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hour of code

How to prepare students for 2017’s Hour of Code next week

What are some ways to get started with an Hour of Code this year?

From December 4th to 10th, educators and students around the world will be participating in the Hour of Code, an annual event that takes place during Computer Science Education Week, and is designed to demystify and engage educators and students in coding. What are some ways to get started with an Hour of Code?

Kelly Knight, STEAM Coordinator at Riverside Presbyterian Day School, Jacksonville, FL, presented ideas and tips in “Get Ready for Hour of Code.”

1. Set your classroom up for “maker” success. Instead of a typical classroom, Knight designs her room to be more like a makerspace where kids work in groups on different problem-solving activities, like coding.

Through coding, kids can increase their computational and innovative thinking, expand their creativity and collaboration, learn how to think outside the box, and have more confidence in themselves. “(Coding) is the new literacy of today and children pick it up very easily, and at least in my experience, seem to love really it,” said Knight.

2. Get leadership on board. If your school does not have a program or is not already on board with coding, your administration must see that introducing coding is worthwhile. Seeing results from other schools’ programs is one way to do this. You should show passion about bringing coding into the school by being willing to be the one who teaches it.

3. Be flexible. It’s also important to be flexible in the beginning as you seek support to start your program from parents or the administration. Incorporating different STEM or STEAM activities into your exercises will help get all students engaged and on board with coding–which could help in getting support from parents.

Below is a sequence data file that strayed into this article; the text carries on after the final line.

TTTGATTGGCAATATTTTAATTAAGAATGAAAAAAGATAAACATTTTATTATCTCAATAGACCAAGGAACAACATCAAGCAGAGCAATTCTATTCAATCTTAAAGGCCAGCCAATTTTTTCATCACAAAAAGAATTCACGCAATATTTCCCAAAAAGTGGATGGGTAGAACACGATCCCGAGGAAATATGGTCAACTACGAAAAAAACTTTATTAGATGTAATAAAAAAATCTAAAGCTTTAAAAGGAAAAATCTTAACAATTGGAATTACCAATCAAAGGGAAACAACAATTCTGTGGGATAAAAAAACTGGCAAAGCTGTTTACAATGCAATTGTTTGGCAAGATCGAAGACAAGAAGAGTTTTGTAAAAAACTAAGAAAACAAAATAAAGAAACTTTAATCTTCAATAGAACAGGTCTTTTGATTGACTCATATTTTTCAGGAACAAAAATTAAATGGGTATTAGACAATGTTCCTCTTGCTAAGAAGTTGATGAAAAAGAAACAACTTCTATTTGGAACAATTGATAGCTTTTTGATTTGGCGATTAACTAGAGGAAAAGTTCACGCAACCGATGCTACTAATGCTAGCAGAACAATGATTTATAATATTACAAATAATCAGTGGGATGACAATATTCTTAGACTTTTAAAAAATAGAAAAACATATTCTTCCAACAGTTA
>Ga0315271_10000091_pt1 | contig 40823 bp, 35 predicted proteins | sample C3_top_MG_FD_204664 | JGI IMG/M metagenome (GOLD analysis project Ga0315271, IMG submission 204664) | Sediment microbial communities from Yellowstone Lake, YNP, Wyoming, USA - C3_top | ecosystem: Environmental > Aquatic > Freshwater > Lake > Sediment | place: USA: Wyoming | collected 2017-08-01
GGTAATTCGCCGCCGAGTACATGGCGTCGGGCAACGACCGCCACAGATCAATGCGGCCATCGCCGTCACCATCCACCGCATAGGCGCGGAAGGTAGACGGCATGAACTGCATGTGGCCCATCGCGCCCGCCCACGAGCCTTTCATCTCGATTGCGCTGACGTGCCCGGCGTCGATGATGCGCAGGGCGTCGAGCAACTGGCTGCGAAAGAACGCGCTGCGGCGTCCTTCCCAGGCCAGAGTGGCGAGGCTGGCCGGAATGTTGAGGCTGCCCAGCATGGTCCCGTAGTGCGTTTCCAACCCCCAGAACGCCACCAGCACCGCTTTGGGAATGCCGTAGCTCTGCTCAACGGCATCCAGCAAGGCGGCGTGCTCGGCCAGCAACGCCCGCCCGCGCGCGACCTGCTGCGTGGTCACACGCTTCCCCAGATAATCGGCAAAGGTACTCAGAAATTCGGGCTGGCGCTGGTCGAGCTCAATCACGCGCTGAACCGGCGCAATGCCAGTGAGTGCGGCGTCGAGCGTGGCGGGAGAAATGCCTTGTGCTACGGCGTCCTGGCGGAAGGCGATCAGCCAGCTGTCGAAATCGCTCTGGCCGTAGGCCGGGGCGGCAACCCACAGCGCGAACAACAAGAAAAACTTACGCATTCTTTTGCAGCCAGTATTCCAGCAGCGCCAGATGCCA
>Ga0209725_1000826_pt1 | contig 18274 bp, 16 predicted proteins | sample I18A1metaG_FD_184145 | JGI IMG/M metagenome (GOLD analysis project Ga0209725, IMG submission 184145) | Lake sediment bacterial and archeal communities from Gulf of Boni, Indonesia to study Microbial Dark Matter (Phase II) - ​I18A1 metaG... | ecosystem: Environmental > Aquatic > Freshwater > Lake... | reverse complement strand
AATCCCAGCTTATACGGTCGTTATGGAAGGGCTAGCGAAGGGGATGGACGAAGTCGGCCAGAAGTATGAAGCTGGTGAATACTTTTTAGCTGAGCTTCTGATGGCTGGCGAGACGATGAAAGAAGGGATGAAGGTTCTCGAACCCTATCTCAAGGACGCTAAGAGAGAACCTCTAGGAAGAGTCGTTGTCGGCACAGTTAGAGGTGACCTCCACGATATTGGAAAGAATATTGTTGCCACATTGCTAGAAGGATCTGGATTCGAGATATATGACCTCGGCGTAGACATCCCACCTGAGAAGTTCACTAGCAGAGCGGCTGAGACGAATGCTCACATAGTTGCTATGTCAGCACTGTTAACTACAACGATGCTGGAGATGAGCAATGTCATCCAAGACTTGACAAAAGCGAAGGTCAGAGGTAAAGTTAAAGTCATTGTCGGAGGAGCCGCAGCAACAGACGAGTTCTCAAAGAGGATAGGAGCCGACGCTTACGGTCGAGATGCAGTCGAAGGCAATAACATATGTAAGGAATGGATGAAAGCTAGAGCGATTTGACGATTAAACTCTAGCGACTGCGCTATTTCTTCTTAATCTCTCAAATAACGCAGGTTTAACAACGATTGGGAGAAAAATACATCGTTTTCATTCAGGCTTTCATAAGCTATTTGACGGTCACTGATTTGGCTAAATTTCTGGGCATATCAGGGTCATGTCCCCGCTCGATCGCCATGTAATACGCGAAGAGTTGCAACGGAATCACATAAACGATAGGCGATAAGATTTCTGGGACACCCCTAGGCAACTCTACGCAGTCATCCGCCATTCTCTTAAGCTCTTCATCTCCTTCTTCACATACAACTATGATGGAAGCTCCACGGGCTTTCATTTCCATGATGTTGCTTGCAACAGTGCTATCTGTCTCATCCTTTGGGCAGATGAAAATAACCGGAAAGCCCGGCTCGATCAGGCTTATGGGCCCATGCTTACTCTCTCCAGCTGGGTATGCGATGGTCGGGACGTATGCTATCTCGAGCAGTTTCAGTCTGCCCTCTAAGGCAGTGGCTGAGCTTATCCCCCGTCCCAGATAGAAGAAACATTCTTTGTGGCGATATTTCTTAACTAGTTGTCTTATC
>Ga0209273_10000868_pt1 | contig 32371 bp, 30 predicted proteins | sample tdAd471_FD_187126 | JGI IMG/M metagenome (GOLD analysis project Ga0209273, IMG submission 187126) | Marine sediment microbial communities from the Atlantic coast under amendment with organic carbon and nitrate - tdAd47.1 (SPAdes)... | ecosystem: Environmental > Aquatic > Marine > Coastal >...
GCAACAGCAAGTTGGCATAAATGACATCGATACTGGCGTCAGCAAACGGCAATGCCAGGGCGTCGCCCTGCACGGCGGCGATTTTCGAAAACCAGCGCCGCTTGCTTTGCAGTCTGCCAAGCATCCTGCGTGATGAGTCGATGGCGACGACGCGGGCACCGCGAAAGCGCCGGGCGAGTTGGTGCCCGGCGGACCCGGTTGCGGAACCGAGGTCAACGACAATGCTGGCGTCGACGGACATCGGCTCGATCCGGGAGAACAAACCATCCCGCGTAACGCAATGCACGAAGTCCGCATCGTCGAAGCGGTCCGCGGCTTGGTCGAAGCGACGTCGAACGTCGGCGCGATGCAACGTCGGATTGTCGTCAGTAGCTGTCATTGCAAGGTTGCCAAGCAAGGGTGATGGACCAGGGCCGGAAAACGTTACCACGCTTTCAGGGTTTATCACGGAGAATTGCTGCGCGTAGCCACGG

4. Know what resources are available. Get started coding using free apps such as Scratch and ScratchJr, which students can use to tell stories and create their own games. Unplugged coding activities are also an option.

Knight incorporates a “bubbles and binary” activity into a science lesson. The students spell the first letter of their name in binary code using beads onto the handle of a bubble wand, which they’ve engineered themselves with pipe cleaners. She also has students play a partner game where one person is a programmer and one is a robot. The programmer must draw a program for their robot using different symbols, like move forward, jump, or squat.

With technology or unplugged activities, students can not only participate in an Hour of Code, but continue throughout the year. Educators can access free resources and games for the Hour of Code at

About the Presenter

Kelly Knight has worked for two years as the STEAM coordinator at Riverside Presbyterian Day School located in Jacksonville, FL. She facilitates a dedicated classroom makerspace where students, grades K-6, visit once a week to enhance their learning with STEAM-themed projects and challenges. Kelly provides students with access to a variety of tools and multiple forms of technology so that they have the opportunity to develop diverse skill sets. Students learn basic design and engineering principles, as well as circuitry, coding, robotics and most recently, 3D printing and design. Coding education has been enhanced by learning through technology like littleBits, as well as Sphero, KIBO, MaKey MaKey, and LEGO WeDo. Students have also used programs like Scratch and its app counterpart ScratchJr to develop coding skills.

Join the Community

STEM Learning: Full STEAM Ahead is a free professional learning community that provides educators, curriculum leaders, and industry members with a place to collaborate on bringing more science, technology, engineering, and mathematics into the classroom.

This broadcast was hosted by and sponsored by littleBits Education.

The recording of the edWebinar can be viewed by anyone here.

[Editor’s note: This piece is original content produced by View more events here.]

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